I wonder how my uncle’s wife is getting along without him. I wonder if she’s hungry or thirsty for a glass of water; does she feel it’s worth it to unwrap herself from the afghan she lies on the couch cocooned inside to go to the kitchen, take a plate from the cabinet to make a sandwich or does she forgo the bread altogether & fold together slices of deli cheese & salami, spread them with mayonnaise rolled up like edible cigars as she leans against the counter in her half-darkened kitchen nibbling deliberately like a small mouse ear-cocked to every minor noise & echo as if she has only a slight chance of vanishing before anyone can discover her being normal again? I wonder if she gulps from the jug of water left all day on the counter because. Does the back door stay unlocked until she’s certain she won’t receive any unannounced visitors, mostly family & friends arriving after work with their small talk as if it were a suitcase bulging with all the great amenities their lives could never do without? I wonder if she pours herself a whiskey & sits in the silent living room with the flowers wilting & desperate for water, the stems more woody than green, as if she intends to grow a tree in the middle of the room, where she can lie against it on those days when she simply wants to draw the curtains to allow in as much sunshine as possible. But knowing her, it could be gray skies with only a single crepuscular ray breaking through the gray clouds & she’d be content with that. She wouldn’t call it a silver lining but a blessing from god, which makes me wonder if she can ever listen to orchestral music from the Romantics, as I do now, at once thinking of her & dosing off, fighting against the bombast of horns & strings like a chorus of hummingbird wings too close to the ear, even if she’ll never understand what beautiful creatures those composers made of notes, how the music exists even in the breath marks, when you have but only a brief moment to breathe & continue on without ever feeling the sudden end.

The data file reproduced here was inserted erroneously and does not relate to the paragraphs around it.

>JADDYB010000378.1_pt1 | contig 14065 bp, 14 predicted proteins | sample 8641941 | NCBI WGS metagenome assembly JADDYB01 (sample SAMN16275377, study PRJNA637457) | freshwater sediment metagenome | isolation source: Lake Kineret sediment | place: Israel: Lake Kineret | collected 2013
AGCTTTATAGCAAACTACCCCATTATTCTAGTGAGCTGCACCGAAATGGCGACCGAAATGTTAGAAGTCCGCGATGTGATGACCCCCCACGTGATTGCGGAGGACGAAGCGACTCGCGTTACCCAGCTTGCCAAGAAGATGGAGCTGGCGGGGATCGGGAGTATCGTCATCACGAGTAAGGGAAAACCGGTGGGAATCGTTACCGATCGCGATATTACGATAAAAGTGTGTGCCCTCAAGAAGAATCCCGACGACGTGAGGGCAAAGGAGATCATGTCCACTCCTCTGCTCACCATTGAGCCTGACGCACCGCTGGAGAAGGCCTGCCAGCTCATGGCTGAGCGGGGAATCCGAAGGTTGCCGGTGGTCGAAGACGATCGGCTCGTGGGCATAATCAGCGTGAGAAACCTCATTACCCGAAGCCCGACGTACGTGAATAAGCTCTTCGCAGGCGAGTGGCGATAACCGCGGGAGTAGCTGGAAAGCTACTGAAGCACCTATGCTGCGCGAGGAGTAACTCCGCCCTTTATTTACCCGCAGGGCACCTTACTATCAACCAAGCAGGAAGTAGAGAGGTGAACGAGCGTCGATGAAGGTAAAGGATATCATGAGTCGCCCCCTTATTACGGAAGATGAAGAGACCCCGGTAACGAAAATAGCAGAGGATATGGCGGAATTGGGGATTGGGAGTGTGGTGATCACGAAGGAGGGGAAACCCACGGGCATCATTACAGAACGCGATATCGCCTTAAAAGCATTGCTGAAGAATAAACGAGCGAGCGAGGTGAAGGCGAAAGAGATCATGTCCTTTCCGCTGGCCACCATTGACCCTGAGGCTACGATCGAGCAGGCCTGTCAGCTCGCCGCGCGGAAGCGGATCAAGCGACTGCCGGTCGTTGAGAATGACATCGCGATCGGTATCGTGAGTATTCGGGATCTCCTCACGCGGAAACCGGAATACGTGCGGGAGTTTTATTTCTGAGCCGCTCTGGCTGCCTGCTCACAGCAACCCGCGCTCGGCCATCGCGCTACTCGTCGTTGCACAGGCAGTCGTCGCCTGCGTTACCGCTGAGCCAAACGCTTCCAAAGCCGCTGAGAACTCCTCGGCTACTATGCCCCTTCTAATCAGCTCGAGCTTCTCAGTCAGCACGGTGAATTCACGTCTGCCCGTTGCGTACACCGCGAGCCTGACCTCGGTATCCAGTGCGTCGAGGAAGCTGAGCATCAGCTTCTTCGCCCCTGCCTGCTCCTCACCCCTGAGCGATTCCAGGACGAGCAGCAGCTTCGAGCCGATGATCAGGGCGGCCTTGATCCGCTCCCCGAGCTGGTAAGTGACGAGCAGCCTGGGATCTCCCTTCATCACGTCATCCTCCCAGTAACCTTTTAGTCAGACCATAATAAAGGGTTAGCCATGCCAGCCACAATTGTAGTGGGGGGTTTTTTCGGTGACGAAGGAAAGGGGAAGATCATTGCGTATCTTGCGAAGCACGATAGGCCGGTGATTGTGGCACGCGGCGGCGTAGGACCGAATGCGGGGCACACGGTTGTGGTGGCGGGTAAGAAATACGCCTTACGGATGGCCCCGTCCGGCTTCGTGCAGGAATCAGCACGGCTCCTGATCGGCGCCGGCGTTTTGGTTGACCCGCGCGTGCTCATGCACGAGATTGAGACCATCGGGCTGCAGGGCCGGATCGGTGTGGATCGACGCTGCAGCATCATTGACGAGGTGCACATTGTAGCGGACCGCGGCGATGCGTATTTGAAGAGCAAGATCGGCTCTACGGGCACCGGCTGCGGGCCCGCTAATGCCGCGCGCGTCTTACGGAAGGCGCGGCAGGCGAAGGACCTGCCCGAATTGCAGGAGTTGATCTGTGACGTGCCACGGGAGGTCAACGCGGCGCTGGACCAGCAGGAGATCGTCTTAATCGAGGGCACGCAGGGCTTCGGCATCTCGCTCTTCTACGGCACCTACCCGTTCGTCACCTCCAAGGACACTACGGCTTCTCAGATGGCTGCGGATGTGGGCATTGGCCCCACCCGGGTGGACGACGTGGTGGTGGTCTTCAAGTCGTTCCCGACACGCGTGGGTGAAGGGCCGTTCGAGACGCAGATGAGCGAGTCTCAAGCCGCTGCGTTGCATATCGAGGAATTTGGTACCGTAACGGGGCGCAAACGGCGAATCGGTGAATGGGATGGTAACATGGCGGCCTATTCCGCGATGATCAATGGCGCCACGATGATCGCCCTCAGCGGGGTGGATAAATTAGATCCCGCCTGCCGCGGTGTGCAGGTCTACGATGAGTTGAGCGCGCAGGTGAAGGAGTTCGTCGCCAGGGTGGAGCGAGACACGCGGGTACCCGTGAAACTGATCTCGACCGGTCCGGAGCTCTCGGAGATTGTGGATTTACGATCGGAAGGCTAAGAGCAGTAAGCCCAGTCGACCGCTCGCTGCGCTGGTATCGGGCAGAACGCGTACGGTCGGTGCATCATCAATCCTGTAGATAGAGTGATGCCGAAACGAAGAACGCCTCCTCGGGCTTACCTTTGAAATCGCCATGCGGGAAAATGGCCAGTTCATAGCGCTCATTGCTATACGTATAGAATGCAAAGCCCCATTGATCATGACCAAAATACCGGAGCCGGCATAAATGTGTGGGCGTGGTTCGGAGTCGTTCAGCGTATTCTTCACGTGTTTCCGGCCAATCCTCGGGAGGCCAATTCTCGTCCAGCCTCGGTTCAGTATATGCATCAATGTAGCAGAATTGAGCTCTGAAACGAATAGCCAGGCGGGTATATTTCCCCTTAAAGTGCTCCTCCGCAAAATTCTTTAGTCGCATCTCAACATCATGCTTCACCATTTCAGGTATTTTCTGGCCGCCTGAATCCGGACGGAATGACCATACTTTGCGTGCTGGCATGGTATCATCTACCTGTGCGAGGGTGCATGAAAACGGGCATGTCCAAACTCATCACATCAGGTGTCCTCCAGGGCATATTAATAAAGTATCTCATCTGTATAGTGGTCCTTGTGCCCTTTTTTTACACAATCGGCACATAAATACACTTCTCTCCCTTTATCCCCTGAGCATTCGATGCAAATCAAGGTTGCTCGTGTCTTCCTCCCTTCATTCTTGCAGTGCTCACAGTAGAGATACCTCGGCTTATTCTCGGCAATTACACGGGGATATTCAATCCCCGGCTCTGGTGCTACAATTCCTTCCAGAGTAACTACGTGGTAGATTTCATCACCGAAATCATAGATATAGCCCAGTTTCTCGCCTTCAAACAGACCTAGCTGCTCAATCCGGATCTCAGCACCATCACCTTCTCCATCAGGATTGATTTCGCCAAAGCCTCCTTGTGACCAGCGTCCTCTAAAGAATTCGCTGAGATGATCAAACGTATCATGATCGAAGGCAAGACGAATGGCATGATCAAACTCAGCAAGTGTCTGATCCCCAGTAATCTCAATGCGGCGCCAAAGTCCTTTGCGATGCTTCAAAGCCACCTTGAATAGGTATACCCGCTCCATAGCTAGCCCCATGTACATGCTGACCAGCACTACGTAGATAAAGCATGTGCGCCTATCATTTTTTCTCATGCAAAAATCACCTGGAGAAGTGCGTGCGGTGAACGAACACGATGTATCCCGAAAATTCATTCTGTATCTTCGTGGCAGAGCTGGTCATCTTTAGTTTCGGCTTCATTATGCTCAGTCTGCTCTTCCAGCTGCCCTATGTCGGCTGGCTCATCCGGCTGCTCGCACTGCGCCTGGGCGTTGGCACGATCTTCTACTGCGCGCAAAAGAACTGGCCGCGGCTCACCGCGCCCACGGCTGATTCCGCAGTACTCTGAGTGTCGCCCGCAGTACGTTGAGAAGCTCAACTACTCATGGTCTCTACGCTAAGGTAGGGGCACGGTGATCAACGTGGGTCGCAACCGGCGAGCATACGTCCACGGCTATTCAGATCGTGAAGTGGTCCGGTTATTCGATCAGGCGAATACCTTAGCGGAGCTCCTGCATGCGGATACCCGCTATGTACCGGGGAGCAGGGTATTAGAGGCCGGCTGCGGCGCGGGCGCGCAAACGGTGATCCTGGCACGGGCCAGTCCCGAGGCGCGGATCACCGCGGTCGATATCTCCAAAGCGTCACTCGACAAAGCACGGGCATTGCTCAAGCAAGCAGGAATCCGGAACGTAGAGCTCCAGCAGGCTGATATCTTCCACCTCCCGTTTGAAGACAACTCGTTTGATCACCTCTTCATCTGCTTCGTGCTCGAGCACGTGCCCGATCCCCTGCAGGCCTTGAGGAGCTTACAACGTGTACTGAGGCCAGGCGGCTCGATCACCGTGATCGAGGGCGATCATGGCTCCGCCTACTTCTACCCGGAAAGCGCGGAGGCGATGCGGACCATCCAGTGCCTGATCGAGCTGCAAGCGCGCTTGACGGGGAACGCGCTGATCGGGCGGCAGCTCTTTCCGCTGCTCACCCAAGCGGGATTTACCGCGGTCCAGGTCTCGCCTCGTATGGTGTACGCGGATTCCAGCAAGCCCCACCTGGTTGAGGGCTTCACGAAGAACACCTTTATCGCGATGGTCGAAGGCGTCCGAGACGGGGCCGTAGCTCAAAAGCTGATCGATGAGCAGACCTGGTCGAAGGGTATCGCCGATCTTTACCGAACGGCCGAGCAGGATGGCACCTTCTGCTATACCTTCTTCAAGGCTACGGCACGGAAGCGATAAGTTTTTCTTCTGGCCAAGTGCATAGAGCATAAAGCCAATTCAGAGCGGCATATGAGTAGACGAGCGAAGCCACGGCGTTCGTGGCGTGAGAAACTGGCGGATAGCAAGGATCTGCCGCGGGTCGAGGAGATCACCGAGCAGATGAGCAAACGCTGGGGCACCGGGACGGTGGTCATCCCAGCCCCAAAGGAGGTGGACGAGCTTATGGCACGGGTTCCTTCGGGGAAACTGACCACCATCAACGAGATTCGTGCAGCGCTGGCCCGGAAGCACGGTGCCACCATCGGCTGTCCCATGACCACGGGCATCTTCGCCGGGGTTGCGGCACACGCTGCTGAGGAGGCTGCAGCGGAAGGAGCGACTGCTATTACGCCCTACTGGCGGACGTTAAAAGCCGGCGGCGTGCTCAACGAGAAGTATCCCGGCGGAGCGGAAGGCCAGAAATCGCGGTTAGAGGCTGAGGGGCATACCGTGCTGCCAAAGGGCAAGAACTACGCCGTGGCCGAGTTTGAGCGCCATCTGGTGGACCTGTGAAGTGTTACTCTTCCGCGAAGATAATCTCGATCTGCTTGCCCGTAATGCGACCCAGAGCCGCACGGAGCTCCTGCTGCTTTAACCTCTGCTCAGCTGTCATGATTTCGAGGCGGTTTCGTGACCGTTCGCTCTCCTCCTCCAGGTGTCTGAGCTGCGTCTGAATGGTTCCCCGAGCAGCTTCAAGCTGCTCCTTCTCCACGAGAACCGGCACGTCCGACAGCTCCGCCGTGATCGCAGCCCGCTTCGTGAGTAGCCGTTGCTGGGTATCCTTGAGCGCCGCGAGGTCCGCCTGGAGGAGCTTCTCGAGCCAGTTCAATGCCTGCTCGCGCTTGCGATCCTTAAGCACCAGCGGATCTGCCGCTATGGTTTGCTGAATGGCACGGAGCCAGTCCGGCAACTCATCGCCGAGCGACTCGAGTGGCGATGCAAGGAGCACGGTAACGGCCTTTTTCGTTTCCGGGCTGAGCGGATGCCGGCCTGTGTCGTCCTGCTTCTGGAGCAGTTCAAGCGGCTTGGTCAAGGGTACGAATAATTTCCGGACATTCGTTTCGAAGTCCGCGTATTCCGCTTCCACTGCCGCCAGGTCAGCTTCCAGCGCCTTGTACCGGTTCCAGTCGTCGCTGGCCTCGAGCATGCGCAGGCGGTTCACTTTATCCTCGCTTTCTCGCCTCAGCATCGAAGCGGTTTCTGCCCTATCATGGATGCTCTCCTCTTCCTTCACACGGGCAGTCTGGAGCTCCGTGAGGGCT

DARIUS STEWART is a former fellow of the Bucknell Seminar for Younger Poets and the Michener Center for Writers at the University of Texas-Austin, where he graduated with an M.F.A. in poetry. His poems appear in Appalachian Heritage, Callaloo, The Seattle Review, Meridian, Poet Lore, Verse Daily, and two volumes of The Southern Poetry Anthology. He is the author of two chapbooks published in the Main Street Rag Poetry Chapbook Series: The Terribly Beautiful (2006) and Sotto Voce (2008), and his third chapbook, The Ghost the Night Becomes (2014), won the Gertrude Press Poetry Chapbook Prize. He currently resides in his hometown, Knoxville, TN, with his dog, Philip J. “Fry.”